Lana Del Rey, ‘Change’

Never the optimist, the brooding singer-songwriter felt her latest album, Lust for Life, was not complete without one last song… and it’s hopeful? Indeed, it is; that song is the brighter-days rumination “Change,” wherein Del Rey is all of us, except with a pretty piano melody that you’ll want to loop until a real leader can actually fulfill his promise of making America great.

Beyoncé, ‘Freedom’

Is there anything more Beyoncé than Beyoncé serving womanly willpower while refusing to bend to her oppressors? “Freedom,” an explosive Lemonade touchstone, is the thunder during the storm, marching on like a modern-day civil-rights anthem and featuring a fiery rap from Kendrick Lamar. Freedom fighters, get in formation.

cupcakKe, ‘LGBT’

You can count on Chicago-based rapper cupcakKe’s ally anthem “LGBT” to keep you feeling fierce. Her rainbow-flag-waving celebration of all things queer comes at you fast and hard with a bangin’ bassline and the perfect sentiment for anyone who dares mess with the spitfire’s underdogs: “Fuck out my way when you see me, I’m rollin’ with the LGBT.”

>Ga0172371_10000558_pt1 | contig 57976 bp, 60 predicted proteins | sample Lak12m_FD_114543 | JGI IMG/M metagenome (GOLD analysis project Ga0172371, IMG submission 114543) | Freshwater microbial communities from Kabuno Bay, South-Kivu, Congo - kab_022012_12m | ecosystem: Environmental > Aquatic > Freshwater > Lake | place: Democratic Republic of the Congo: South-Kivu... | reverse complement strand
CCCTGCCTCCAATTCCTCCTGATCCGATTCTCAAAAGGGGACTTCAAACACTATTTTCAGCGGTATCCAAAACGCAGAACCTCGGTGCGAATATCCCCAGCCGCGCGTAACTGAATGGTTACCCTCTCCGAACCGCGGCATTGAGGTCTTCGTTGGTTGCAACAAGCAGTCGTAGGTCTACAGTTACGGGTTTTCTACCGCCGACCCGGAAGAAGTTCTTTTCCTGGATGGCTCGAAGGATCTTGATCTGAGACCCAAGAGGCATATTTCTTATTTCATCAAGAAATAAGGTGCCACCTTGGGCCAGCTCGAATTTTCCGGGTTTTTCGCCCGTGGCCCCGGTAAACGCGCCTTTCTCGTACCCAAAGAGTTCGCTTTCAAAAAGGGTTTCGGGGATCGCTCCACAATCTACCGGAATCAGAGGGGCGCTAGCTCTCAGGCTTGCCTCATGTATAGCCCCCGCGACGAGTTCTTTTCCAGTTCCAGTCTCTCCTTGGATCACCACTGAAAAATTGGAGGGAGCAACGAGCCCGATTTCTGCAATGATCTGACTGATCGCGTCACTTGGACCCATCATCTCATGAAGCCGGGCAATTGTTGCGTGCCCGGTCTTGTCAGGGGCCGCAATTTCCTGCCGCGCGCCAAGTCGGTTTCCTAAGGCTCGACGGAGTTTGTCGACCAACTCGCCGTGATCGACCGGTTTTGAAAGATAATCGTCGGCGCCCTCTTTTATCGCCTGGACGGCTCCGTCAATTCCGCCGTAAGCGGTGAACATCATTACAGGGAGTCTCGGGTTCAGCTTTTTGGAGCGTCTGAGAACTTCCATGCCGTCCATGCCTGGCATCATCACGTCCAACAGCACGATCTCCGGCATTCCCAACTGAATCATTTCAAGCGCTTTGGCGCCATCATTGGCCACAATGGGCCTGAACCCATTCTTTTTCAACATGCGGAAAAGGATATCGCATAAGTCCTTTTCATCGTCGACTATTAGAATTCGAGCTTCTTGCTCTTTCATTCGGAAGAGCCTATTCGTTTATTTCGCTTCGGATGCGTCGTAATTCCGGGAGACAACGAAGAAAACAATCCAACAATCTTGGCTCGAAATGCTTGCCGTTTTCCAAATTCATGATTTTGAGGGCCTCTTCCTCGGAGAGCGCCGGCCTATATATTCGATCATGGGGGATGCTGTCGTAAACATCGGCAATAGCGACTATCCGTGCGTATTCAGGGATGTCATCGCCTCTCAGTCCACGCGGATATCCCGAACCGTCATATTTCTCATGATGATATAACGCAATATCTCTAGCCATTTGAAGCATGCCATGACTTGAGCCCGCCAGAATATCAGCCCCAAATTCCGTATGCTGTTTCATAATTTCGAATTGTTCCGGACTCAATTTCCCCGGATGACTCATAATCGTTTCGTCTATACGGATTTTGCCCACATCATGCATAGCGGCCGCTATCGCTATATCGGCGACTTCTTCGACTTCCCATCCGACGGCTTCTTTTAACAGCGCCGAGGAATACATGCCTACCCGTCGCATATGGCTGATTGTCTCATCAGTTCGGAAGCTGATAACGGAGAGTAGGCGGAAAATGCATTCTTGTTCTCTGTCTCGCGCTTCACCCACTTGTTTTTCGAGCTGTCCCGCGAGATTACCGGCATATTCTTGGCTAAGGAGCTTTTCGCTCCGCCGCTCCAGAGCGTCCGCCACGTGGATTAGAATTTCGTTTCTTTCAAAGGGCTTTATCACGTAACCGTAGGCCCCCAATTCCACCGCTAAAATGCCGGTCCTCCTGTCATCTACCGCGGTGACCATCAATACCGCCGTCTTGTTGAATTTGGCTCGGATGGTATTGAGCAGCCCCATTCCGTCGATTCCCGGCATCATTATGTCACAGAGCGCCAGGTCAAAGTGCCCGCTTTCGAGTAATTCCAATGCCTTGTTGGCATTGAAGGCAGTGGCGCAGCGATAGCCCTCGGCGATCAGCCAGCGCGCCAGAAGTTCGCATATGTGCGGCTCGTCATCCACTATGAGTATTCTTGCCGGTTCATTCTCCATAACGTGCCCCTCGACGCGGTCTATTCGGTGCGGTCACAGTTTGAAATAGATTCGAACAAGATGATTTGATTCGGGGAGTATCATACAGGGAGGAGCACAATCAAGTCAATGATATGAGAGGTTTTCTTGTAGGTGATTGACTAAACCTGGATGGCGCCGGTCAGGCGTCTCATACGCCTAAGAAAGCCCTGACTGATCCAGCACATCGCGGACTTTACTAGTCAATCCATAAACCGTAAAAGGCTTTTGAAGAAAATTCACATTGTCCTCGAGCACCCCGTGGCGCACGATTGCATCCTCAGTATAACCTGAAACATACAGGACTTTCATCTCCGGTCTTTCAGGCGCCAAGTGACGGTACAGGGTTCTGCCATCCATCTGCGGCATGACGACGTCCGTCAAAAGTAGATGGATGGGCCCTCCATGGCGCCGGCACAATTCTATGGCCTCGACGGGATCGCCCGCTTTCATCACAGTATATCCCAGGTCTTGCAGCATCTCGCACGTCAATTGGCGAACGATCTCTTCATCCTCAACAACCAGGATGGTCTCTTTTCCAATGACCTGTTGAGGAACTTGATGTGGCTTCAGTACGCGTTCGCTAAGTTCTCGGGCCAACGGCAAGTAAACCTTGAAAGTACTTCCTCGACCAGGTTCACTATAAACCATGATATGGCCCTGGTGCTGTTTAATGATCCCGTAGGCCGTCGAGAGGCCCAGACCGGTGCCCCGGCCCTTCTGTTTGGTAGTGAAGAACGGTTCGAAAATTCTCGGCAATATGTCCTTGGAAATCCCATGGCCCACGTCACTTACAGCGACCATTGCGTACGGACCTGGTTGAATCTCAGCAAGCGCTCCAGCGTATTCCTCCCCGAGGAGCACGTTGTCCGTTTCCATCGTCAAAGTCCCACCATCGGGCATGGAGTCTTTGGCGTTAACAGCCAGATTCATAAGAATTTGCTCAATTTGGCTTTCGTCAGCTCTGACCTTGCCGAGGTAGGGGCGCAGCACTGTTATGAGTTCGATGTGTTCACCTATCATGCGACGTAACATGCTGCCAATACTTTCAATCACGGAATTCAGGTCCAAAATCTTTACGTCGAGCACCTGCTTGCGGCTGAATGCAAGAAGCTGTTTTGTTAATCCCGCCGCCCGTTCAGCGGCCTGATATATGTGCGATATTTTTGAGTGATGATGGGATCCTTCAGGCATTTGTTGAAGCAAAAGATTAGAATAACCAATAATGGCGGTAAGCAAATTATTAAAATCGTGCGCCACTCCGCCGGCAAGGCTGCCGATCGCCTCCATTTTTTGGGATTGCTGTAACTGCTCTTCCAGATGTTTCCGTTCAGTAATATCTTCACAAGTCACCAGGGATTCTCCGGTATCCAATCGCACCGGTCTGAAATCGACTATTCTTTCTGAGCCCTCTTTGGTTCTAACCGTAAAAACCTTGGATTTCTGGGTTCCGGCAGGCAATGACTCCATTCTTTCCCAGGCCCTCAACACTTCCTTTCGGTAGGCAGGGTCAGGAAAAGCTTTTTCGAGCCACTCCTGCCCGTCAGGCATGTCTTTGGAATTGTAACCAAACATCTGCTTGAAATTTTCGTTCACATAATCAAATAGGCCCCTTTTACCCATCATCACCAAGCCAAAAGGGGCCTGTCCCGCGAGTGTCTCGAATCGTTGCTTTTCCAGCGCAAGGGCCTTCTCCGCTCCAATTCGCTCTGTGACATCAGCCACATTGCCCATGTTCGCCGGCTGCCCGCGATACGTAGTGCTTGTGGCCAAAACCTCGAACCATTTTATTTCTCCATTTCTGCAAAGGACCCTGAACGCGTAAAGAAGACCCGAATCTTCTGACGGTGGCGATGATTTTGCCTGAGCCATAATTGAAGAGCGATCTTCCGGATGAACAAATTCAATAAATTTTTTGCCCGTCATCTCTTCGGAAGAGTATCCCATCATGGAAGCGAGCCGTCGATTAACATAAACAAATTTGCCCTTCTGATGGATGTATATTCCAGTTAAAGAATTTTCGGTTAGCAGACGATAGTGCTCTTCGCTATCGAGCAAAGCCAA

Miley Cyrus, ‘Inspired’

When you’re not coming at Trump’s America like a wrecking ball, take a deep breath and let Adult AF Miley inspirit your queerness by sheer example. While seeking answers to questions that seem unanswerable and finding refuge in happy memories with her father, Cyrus also reminds us all that just merely being ourselves can turn the tide: “Pull the handle on the door that opens up to change, I know that sounds so strange, ’cause you’ve always felt so small, but know you aren’t at all.”

Miguel, ‘How Many’

You know that prayer-hand emoji “do-gooders” post to their socials as if that’s the answer to hurricane relief and equality? R&B singer Miguel denounces said futile sentiments on “How Many,” a powerful protest song instilling sense and ownership into those blind to this country’s troubling race problem.

Andra Day, ‘Rise Up’

Andra Day has the right idea: “We’ll rise up in spite of the ache.” During the global women’s march in January and a Muslim-travel-ban march shortly thereafter and every Black Lives Matter march, we have; and with this soaring soul ballad offering mountain-moving fortitude, we will continue to rise and resist.

Chris Azzopardi is the editor of Q Syndicate, the international LGBT wire service. Reach him via his website at www.chris-azzopardi.com and on Twitter (@chrisazzopardi).

Chris Azzopardi

Chris Azzopardi is the editorial director of Pride Source Media Group and Q Syndicate. He has interviewed a multitude of superstars, including Cher, Meryl Streep, Mariah Carey, and Beyoncé. His work has also appeared in The New York Times, Vanity Fair, GQ, and Billboard. Reach him via Twitter @chrisazzopardi.